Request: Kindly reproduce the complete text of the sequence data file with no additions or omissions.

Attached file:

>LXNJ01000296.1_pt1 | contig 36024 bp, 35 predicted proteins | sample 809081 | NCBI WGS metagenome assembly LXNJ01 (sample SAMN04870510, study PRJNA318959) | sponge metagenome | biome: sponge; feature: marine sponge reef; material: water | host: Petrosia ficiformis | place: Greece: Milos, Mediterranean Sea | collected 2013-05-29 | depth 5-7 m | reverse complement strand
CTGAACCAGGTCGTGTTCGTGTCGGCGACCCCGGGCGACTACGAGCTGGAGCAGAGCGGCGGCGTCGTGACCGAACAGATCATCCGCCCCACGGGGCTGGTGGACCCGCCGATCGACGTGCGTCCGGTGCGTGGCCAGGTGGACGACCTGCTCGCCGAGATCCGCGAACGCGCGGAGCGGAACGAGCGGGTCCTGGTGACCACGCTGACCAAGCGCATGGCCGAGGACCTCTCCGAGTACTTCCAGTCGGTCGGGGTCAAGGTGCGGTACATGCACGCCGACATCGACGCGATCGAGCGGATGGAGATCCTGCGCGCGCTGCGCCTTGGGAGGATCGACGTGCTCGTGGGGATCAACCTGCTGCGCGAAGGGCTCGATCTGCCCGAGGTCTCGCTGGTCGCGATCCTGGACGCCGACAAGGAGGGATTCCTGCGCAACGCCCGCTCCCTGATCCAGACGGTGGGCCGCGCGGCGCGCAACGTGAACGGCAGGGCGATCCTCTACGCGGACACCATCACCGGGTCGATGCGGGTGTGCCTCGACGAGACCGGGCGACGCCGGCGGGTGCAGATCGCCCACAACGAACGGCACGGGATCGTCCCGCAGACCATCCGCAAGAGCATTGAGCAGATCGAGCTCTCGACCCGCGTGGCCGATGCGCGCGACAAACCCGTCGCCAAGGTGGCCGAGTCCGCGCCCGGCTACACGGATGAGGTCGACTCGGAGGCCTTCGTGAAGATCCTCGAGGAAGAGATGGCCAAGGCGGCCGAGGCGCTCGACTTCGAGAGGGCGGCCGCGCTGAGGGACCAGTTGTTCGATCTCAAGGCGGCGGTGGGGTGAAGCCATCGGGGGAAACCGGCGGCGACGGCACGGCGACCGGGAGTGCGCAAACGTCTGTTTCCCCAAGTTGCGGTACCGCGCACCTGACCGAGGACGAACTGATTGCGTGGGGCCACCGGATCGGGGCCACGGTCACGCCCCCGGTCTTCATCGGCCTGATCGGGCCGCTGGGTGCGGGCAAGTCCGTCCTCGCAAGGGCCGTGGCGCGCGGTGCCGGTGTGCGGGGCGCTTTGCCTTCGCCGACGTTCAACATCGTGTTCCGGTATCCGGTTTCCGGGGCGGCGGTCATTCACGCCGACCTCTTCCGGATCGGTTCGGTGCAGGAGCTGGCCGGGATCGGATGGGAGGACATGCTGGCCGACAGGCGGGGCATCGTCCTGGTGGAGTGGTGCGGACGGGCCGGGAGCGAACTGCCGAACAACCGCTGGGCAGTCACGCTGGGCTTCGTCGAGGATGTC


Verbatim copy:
>LXNJ01000296.1_pt1 | contig 36024 bp, 35 predicted proteins | sample 809081 | NCBI WGS metagenome assembly LXNJ01 (sample SAMN04870510, study PRJNA318959) | sponge metagenome | biome: sponge; feature: marine sponge reef; material: water | host: Petrosia ficiformis | place: Greece: Milos, Mediterranean Sea | collected 2013-05-29 | depth 5-7 m | reverse complement strand
CTGAACCAGGTCGTGTTCGTGTCGGCGACCCCGGGCGACTACGAGCTGGAGCAGAGCGGCGGCGTCGTGACCGAACAGATCATCCGCCCCACGGGGCTGGTGGACCCGCCGATCGACGTGCGTCCGGTGCGTGGCCAGGTGGACGACCTGCTCGCCGAGATCCGCGAACGCGCGGAGCGGAACGAGCGGGTCCTGGTGACCACGCTGACCAAGCGCATGGCCGAGGACCTCTCCGAGTACTTCCAGTCGGTCGGGGTCAAGGTGCGGTACATGCACGCCGACATCGACGCGATCGAGCGGATGGAGATCCTGCGCGCGCTGCGCCTTGGGAGGATCGACGTGCTCGTGGGGATCAACCTGCTGCGCGAAGGGCTCGATCTGCCCGAGGTCTCGCTGGTCGCGATCCTGGACGCCGACAAGGAGGGATTCCTGCGCAACGCCCGCTCCCTGATCCAGACGGTGGGCCGCGCGGCGCGCAACGTGAACGGCAGGGCGATCCTCTACGCGGACACCATCACCGGGTCGATGCGGGTGTGCCTCGACGAGACCGGGCGACGCCGGCGGGTGCAGATCGCCCACAACGAACGGCACGGGATCGTCCCGCAGACCATCCGCAAGAGCATTGAGCAGATCGAGCTCTCGACCCGCGTGGCCGATGCGCGCGACAAACCCGTCGCCAAGGTGGCCGAGTCCGCGCCCGGCTACACGGATGAGGTCGACTCGGAGGCCTTCGTGAAGATCCTCGAGGAAGAGATGGCCAAGGCGGCCGAGGCGCTCGACTTCGAGAGGGCGGCCGCGCTGAGGGACCAGTTGTTCGATCTCAAGGCGGCGGTGGGGTGAAGCCATCGGGGGAAACCGGCGGCGACGGCACGGCGACCGGGAGTGCGCAAACGTCTGTTTCCCCAAGTTGCGGTACCGCGCACCTGACCGAGGACGAACTGATTGCGTGGGGCCACCGGATCGGGGCCACGGTCACGCCCCCGGTCTTCATCGGCCTGATCGGGCCGCTGGGTGCGGGCAAGTCCGTCCTCGCAAGGGCCGTGGCGCGCGGTGCCGGTGTGCGGGGCGCTTTGCCTTCGCCGACGTTCAACATCGTGTTCCGGTATCCGGTTTCCGGGGCGGCGGTCATTCACGCCGACCTCTTCCGGATCGGTTCGGTGCAGGAGCTGGCCGGGATCGGATGGGAGGACATGCTGGCCGACAGGCGGGGCATCGTCCTGGTGGAGTGGTGCGGACGGGCCGGGAGCGAACTGCCGAACAACCGCTGGGCAGTCACGCTGGGCTTCGTCGAGGATGTC